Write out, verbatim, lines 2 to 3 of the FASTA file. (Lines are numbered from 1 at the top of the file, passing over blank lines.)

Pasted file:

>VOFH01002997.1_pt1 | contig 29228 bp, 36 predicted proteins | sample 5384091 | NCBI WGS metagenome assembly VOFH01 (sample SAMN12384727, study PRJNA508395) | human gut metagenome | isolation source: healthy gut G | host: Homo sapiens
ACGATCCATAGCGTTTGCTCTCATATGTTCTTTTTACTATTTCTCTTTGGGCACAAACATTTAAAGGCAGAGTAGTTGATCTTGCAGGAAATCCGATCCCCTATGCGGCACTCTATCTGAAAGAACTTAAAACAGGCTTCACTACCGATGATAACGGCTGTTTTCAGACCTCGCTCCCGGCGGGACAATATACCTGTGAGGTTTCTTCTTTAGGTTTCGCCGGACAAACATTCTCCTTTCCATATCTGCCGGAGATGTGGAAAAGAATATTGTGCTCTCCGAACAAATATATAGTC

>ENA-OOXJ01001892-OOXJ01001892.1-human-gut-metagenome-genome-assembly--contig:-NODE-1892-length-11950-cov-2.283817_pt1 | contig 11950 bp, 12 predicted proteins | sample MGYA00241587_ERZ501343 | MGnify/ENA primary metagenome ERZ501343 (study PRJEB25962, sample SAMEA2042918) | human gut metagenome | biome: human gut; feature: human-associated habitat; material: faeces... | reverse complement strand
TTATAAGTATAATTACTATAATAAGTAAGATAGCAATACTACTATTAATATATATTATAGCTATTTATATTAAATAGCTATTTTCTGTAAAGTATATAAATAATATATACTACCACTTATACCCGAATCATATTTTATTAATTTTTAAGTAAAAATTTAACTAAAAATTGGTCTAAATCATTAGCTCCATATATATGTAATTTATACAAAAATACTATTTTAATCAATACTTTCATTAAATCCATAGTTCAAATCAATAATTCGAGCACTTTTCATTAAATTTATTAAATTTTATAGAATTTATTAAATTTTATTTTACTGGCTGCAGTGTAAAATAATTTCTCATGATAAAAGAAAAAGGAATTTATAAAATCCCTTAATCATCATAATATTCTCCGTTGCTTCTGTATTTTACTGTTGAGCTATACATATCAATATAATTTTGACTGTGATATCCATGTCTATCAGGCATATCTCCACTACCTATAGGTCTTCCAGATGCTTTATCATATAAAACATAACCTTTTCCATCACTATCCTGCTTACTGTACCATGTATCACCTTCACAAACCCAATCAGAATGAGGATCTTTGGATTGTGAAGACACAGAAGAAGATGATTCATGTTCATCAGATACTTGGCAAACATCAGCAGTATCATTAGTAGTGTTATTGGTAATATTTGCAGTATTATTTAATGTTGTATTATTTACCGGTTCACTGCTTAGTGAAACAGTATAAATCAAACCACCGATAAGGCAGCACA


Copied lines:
ACGATCCATAGCGTTTGCTCTCATATGTTCTTTTTACTATTTCTCTTTGGGCACAAACATTTAAAGGCAGAGTAGTTGATCTTGCAGGAAATCCGATCCCCTATGCGGCACTCTATCTGAAAGAACTTAAAACAGGCTTCACTACCGATGATAACGGCTGTTTTCAGACCTCGCTCCCGGCGGGACAATATACCTGTGAGGTTTCTTCTTTAGGTTTCGCCGGACAAACATTCTCCTTTCCATATCTGCCGGAGATGTGGAAAAGAATATTGTGCTCTCCGAACAAATATATAGTC

>ENA-OOXJ01001892-OOXJ01001892.1-human-gut-metagenome-genome-assembly--contig:-NODE-1892-length-11950-cov-2.283817_pt1 | contig 11950 bp, 12 predicted proteins | sample MGYA00241587_ERZ501343 | MGnify/ENA primary metagenome ERZ501343 (study PRJEB25962, sample SAMEA2042918) | human gut metagenome | biome: human gut; feature: human-associated habitat; material: faeces... | reverse complement strand